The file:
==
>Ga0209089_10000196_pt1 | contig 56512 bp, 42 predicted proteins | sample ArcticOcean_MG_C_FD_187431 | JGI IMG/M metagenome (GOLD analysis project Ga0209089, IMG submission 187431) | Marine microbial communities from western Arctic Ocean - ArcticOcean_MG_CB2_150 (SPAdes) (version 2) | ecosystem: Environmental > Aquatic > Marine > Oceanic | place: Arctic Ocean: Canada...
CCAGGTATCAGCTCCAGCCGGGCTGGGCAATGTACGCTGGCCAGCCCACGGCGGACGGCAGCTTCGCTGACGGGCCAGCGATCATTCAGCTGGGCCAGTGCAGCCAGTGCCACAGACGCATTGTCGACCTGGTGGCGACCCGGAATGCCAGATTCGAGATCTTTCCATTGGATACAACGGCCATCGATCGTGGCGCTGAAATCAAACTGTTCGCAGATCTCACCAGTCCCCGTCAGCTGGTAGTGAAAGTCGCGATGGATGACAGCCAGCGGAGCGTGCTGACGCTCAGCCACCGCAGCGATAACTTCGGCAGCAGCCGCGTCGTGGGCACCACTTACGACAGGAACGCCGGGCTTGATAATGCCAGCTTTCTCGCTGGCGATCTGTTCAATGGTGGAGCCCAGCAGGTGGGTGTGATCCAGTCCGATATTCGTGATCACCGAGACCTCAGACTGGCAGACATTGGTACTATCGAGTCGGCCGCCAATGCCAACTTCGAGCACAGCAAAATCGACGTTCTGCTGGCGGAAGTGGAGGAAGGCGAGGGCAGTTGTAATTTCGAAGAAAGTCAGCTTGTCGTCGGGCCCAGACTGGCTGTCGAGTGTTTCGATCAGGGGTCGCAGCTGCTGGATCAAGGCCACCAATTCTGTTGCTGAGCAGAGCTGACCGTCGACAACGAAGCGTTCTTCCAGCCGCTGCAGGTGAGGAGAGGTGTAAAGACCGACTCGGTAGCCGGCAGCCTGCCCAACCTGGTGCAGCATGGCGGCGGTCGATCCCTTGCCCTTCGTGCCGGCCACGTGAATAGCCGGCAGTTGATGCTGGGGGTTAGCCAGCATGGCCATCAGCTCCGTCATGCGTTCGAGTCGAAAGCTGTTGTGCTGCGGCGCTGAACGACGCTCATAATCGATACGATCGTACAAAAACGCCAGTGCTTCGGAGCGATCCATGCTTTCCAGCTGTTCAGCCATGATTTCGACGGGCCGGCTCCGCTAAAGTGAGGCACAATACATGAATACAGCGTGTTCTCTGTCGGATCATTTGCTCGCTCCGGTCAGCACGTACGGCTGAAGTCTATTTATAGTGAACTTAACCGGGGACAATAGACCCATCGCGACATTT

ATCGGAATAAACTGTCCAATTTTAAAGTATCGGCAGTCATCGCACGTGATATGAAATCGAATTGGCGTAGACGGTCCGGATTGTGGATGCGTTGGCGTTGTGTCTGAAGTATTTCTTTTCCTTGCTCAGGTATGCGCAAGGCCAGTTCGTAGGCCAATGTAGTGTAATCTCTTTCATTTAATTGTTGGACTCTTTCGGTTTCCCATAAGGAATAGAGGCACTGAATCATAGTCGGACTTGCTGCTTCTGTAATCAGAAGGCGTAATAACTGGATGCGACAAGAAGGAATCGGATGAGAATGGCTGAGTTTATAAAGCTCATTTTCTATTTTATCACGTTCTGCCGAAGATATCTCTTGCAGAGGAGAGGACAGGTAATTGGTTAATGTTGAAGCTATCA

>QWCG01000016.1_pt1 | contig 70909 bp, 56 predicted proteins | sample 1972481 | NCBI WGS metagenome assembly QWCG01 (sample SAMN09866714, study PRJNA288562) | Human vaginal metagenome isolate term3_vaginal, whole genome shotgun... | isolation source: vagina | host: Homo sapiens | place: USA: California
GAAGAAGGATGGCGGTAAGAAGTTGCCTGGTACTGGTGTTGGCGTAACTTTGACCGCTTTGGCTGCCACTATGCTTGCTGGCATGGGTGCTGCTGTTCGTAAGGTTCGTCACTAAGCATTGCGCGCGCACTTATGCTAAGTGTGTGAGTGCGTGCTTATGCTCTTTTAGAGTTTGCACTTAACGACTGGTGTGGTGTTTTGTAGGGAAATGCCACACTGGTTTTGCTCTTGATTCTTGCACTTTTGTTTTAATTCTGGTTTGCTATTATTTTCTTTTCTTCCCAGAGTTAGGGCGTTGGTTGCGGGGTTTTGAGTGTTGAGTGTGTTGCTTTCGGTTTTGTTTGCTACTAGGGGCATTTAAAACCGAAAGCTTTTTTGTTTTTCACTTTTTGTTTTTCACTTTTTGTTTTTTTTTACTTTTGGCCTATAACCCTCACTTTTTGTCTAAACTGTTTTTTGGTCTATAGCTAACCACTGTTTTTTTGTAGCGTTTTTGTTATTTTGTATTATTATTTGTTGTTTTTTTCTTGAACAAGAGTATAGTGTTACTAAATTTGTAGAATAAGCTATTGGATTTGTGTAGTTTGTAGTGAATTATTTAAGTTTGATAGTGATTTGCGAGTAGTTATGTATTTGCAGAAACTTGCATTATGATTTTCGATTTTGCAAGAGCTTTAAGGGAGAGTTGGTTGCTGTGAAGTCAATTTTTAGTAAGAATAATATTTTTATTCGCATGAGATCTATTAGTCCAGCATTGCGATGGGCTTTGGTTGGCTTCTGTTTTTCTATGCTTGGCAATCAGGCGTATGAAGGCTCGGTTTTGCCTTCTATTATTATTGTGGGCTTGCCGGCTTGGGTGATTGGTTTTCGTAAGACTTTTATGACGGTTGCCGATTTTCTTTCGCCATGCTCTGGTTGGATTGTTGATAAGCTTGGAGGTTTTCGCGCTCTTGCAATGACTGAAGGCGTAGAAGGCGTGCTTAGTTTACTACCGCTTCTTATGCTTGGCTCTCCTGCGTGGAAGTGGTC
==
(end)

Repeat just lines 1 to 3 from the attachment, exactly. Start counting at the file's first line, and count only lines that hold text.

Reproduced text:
>Ga0209089_10000196_pt1 | contig 56512 bp, 42 predicted proteins | sample ArcticOcean_MG_C_FD_187431 | JGI IMG/M metagenome (GOLD analysis project Ga0209089, IMG submission 187431) | Marine microbial communities from western Arctic Ocean - ArcticOcean_MG_CB2_150 (SPAdes) (version 2) | ecosystem: Environmental > Aquatic > Marine > Oceanic | place: Arctic Ocean: Canada...
CCAGGTATCAGCTCCAGCCGGGCTGGGCAATGTACGCTGGCCAGCCCACGGCGGACGGCAGCTTCGCTGACGGGCCAGCGATCATTCAGCTGGGCCAGTGCAGCCAGTGCCACAGACGCATTGTCGACCTGGTGGCGACCCGGAATGCCAGATTCGAGATCTTTCCATTGGATACAACGGCCATCGATCGTGGCGCTGAAATCAAACTGTTCGCAGATCTCACCAGTCCCCGTCAGCTGGTAGTGAAAGTCGCGATGGATGACAGCCAGCGGAGCGTGCTGACGCTCAGCCACCGCAGCGATAACTTCGGCAGCAGCCGCGTCGTGGGCACCACTTACGACAGGAACGCCGGGCTTGATAATGCCAGCTTTCTCGCTGGCGATCTGTTCAATGGTGGAGCCCAGCAGGTGGGTGTGATCCAGTCCGATATTCGTGATCACCGAGACCTCAGACTGGCAGACATTGGTACTATCGAGTCGGCCGCCAATGCCAACTTCGAGCACAGCAAAATCGACGTTCTGCTGGCGGAAGTGGAGGAAGGCGAGGGCAGTTGTAATTTCGAAGAAAGTCAGCTTGTCGTCGGGCCCAGACTGGCTGTCGAGTGTTTCGATCAGGGGTCGCAGCTGCTGGATCAAGGCCACCAATTCTGTTGCTGAGCAGAGCTGACCGTCGACAACGAAGCGTTCTTCCAGCCGCTGCAGGTGAGGAGAGGTGTAAAGACCGACTCGGTAGCCGGCAGCCTGCCCAACCTGGTGCAGCATGGCGGCGGTCGATCCCTTGCCCTTCGTGCCGGCCACGTGAATAGCCGGCAGTTGATGCTGGGGGTTAGCCAGCATGGCCATCAGCTCCGTCATGCGTTCGAGTCGAAAGCTGTTGTGCTGCGGCGCTGAACGACGCTCATAATCGATACGATCGTACAAAAACGCCAGTGCTTCGGAGCGATCCATGCTTTCCAGCTGTTCAGCCATGATTTCGACGGGCCGGCTCCGCTAAAGTGAGGCACAATACATGAATACAGCGTGTTCTCTGTCGGATCATTTGCTCGCTCCGGTCAGCACGTACGGCTGAAGTCTATTTATAGTGAACTTAACCGGGGACAATAGACCCATCGCGACATTT

ATCGGAATAAACTGTCCAATTTTAAAGTATCGGCAGTCATCGCACGTGATATGAAATCGAATTGGCGTAGACGGTCCGGATTGTGGATGCGTTGGCGTTGTGTCTGAAGTATTTCTTTTCCTTGCTCAGGTATGCGCAAGGCCAGTTCGTAGGCCAATGTAGTGTAATCTCTTTCATTTAATTGTTGGACTCTTTCGGTTTCCCATAAGGAATAGAGGCACTGAATCATAGTCGGACTTGCTGCTTCTGTAATCAGAAGGCGTAATAACTGGATGCGACAAGAAGGAATCGGATGAGAATGGCTGAGTTTATAAAGCTCATTTTCTATTTTATCACGTTCTGCCGAAGATATCTCTTGCAGAGGAGAGGACAGGTAATTGGTTAATGTTGAAGCTATCA